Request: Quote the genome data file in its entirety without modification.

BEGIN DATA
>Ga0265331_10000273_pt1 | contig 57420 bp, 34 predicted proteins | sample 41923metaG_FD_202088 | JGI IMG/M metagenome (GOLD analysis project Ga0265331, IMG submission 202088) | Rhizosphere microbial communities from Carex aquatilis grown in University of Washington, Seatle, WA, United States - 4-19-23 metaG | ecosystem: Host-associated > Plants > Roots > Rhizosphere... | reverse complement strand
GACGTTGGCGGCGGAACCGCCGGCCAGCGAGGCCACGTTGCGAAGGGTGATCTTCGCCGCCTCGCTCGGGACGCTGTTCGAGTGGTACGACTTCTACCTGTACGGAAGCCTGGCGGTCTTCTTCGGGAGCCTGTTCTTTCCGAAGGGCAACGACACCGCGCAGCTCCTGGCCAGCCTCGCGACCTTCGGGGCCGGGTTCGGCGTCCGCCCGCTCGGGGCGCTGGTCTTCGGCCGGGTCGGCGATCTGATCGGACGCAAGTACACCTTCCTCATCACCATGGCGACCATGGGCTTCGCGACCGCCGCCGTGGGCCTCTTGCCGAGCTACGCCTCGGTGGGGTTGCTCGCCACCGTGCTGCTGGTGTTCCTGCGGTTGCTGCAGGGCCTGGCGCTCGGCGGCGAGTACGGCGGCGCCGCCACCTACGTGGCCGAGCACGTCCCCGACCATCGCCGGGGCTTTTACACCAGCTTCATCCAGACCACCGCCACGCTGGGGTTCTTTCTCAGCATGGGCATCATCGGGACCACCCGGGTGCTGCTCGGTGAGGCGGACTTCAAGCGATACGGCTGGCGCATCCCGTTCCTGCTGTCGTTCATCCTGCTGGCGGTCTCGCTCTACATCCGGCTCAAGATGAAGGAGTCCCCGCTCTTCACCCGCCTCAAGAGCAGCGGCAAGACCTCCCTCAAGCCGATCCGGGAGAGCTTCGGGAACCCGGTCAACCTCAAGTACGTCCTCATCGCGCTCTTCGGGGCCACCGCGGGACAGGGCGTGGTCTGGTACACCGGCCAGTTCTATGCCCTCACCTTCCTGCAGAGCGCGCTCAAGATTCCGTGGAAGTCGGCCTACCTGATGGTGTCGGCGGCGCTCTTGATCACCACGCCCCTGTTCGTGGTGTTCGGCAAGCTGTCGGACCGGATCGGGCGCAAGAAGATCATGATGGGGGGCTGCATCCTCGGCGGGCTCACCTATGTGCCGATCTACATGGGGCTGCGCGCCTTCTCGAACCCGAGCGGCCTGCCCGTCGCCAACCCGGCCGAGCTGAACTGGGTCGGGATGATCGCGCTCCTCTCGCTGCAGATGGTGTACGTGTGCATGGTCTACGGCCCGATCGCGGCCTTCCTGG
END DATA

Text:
>Ga0265331_10000273_pt1 | contig 57420 bp, 34 predicted proteins | sample 41923metaG_FD_202088 | JGI IMG/M metagenome (GOLD analysis project Ga0265331, IMG submission 202088) | Rhizosphere microbial communities from Carex aquatilis grown in University of Washington, Seatle, WA, United States - 4-19-23 metaG | ecosystem: Host-associated > Plants > Roots > Rhizosphere... | reverse complement strand
GACGTTGGCGGCGGAACCGCCGGCCAGCGAGGCCACGTTGCGAAGGGTGATCTTCGCCGCCTCGCTCGGGACGCTGTTCGAGTGGTACGACTTCTACCTGTACGGAAGCCTGGCGGTCTTCTTCGGGAGCCTGTTCTTTCCGAAGGGCAACGACACCGCGCAGCTCCTGGCCAGCCTCGCGACCTTCGGGGCCGGGTTCGGCGTCCGCCCGCTCGGGGCGCTGGTCTTCGGCCGGGTCGGCGATCTGATCGGACGCAAGTACACCTTCCTCATCACCATGGCGACCATGGGCTTCGCGACCGCCGCCGTGGGCCTCTTGCCGAGCTACGCCTCGGTGGGGTTGCTCGCCACCGTGCTGCTGGTGTTCCTGCGGTTGCTGCAGGGCCTGGCGCTCGGCGGCGAGTACGGCGGCGCCGCCACCTACGTGGCCGAGCACGTCCCCGACCATCGCCGGGGCTTTTACACCAGCTTCATCCAGACCACCGCCACGCTGGGGTTCTTTCTCAGCATGGGCATCATCGGGACCACCCGGGTGCTGCTCGGTGAGGCGGACTTCAAGCGATACGGCTGGCGCATCCCGTTCCTGCTGTCGTTCATCCTGCTGGCGGTCTCGCTCTACATCCGGCTCAAGATGAAGGAGTCCCCGCTCTTCACCCGCCTCAAGAGCAGCGGCAAGACCTCCCTCAAGCCGATCCGGGAGAGCTTCGGGAACCCGGTCAACCTCAAGTACGTCCTCATCGCGCTCTTCGGGGCCACCGCGGGACAGGGCGTGGTCTGGTACACCGGCCAGTTCTATGCCCTCACCTTCCTGCAGAGCGCGCTCAAGATTCCGTGGAAGTCGGCCTACCTGATGGTGTCGGCGGCGCTCTTGATCACCACGCCCCTGTTCGTGGTGTTCGGCAAGCTGTCGGACCGGATCGGGCGCAAGAAGATCATGATGGGGGGCTGCATCCTCGGCGGGCTCACCTATGTGCCGATCTACATGGGGCTGCGCGCCTTCTCGAACCCGAGCGGCCTGCCCGTCGCCAACCCGGCCGAGCTGAACTGGGTCGGGATGATCGCGCTCCTCTCGCTGCAGATGGTGTACGTGTGCATGGTCTACGGCCCGATCGCGGCCTTCCTGG